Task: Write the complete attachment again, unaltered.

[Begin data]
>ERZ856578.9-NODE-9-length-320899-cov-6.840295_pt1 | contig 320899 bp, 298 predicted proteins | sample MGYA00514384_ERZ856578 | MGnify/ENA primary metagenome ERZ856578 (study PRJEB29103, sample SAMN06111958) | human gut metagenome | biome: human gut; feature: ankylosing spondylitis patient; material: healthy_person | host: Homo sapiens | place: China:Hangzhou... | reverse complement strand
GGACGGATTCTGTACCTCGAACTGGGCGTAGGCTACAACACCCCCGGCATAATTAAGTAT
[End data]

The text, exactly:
>ERZ856578.9-NODE-9-length-320899-cov-6.840295_pt1 | contig 320899 bp, 298 predicted proteins | sample MGYA00514384_ERZ856578 | MGnify/ENA primary metagenome ERZ856578 (study PRJEB29103, sample SAMN06111958) | human gut metagenome | biome: human gut; feature: ankylosing spondylitis patient; material: healthy_person | host: Homo sapiens | place: China:Hangzhou... | reverse complement strand
GGACGGATTCTGTACCTCGAACTGGGCGTAGGCTACAACACCCCCGGCATAATTAAGTAT